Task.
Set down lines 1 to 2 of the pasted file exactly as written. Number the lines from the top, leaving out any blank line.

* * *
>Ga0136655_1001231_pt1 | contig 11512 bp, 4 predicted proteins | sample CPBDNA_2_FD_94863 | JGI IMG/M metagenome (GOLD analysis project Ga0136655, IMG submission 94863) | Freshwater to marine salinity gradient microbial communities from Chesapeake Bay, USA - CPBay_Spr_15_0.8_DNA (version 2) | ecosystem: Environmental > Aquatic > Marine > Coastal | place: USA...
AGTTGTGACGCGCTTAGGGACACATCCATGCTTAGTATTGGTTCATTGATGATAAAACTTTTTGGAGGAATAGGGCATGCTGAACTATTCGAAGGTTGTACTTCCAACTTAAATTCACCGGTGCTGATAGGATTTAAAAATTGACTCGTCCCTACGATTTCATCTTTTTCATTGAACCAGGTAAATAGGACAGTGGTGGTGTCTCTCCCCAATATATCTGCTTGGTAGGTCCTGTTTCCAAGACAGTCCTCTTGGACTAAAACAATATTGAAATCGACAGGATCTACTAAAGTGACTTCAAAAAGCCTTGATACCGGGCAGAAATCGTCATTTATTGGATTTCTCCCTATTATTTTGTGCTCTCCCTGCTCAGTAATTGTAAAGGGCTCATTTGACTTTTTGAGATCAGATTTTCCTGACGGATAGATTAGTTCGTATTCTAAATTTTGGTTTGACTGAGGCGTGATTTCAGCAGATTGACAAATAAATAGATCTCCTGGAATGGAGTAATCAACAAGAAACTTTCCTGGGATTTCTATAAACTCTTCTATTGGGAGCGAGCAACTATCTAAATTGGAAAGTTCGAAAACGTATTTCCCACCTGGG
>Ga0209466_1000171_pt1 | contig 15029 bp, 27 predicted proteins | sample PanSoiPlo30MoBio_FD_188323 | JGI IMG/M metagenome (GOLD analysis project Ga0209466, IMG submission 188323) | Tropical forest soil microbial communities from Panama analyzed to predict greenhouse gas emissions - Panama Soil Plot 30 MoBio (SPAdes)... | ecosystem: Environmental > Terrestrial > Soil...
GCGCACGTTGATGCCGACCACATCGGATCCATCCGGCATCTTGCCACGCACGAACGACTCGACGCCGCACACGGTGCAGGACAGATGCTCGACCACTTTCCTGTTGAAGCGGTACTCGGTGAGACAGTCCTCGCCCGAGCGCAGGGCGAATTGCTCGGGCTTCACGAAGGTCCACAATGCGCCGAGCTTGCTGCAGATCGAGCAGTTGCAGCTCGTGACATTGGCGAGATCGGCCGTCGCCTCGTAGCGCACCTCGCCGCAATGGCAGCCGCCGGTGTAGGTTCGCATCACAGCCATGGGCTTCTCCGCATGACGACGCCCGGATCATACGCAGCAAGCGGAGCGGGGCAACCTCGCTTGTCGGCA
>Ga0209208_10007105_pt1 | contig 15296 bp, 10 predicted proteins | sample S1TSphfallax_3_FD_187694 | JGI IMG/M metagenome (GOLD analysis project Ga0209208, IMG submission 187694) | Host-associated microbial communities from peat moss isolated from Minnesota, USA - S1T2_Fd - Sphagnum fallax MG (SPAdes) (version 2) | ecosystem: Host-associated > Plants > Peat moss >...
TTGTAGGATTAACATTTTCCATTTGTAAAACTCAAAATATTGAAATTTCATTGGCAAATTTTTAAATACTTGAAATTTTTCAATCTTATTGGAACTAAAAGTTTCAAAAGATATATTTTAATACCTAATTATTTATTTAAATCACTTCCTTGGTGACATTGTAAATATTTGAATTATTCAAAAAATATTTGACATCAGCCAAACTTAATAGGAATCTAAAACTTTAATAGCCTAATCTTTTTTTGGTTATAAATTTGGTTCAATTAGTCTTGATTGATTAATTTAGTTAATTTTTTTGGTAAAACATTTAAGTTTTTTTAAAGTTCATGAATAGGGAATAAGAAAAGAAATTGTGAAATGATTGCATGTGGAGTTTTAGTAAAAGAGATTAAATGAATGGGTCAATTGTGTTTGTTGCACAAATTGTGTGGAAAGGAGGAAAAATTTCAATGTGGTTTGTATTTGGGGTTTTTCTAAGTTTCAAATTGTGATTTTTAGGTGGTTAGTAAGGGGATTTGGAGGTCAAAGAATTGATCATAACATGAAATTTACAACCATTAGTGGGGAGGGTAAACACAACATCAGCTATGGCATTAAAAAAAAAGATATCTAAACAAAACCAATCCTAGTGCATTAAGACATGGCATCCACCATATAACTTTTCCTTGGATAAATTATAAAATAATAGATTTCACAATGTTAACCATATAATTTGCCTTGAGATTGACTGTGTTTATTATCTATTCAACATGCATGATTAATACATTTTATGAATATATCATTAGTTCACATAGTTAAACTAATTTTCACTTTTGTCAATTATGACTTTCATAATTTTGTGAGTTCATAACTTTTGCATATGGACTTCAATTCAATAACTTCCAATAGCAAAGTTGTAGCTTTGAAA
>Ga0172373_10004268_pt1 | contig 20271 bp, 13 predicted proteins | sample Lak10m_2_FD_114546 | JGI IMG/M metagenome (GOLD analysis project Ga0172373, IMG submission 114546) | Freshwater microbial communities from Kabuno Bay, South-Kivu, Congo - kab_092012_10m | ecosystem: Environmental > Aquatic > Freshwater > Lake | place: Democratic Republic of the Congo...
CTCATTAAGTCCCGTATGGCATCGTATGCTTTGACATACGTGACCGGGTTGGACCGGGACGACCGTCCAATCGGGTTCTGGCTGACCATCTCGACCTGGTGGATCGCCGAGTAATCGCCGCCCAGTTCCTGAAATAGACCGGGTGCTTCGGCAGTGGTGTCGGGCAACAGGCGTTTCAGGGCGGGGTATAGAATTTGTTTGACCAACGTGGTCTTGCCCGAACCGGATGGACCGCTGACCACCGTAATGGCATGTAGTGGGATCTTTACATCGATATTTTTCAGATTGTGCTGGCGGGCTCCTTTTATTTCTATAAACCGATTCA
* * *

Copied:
>Ga0136655_1001231_pt1 | contig 11512 bp, 4 predicted proteins | sample CPBDNA_2_FD_94863 | JGI IMG/M metagenome (GOLD analysis project Ga0136655, IMG submission 94863) | Freshwater to marine salinity gradient microbial communities from Chesapeake Bay, USA - CPBay_Spr_15_0.8_DNA (version 2) | ecosystem: Environmental > Aquatic > Marine > Coastal | place: USA...
AGTTGTGACGCGCTTAGGGACACATCCATGCTTAGTATTGGTTCATTGATGATAAAACTTTTTGGAGGAATAGGGCATGCTGAACTATTCGAAGGTTGTACTTCCAACTTAAATTCACCGGTGCTGATAGGATTTAAAAATTGACTCGTCCCTACGATTTCATCTTTTTCATTGAACCAGGTAAATAGGACAGTGGTGGTGTCTCTCCCCAATATATCTGCTTGGTAGGTCCTGTTTCCAAGACAGTCCTCTTGGACTAAAACAATATTGAAATCGACAGGATCTACTAAAGTGACTTCAAAAAGCCTTGATACCGGGCAGAAATCGTCATTTATTGGATTTCTCCCTATTATTTTGTGCTCTCCCTGCTCAGTAATTGTAAAGGGCTCATTTGACTTTTTGAGATCAGATTTTCCTGACGGATAGATTAGTTCGTATTCTAAATTTTGGTTTGACTGAGGCGTGATTTCAGCAGATTGACAAATAAATAGATCTCCTGGAATGGAGTAATCAACAAGAAACTTTCCTGGGATTTCTATAAACTCTTCTATTGGGAGCGAGCAACTATCTAAATTGGAAAGTTCGAAAACGTATTTCCCACCTGGG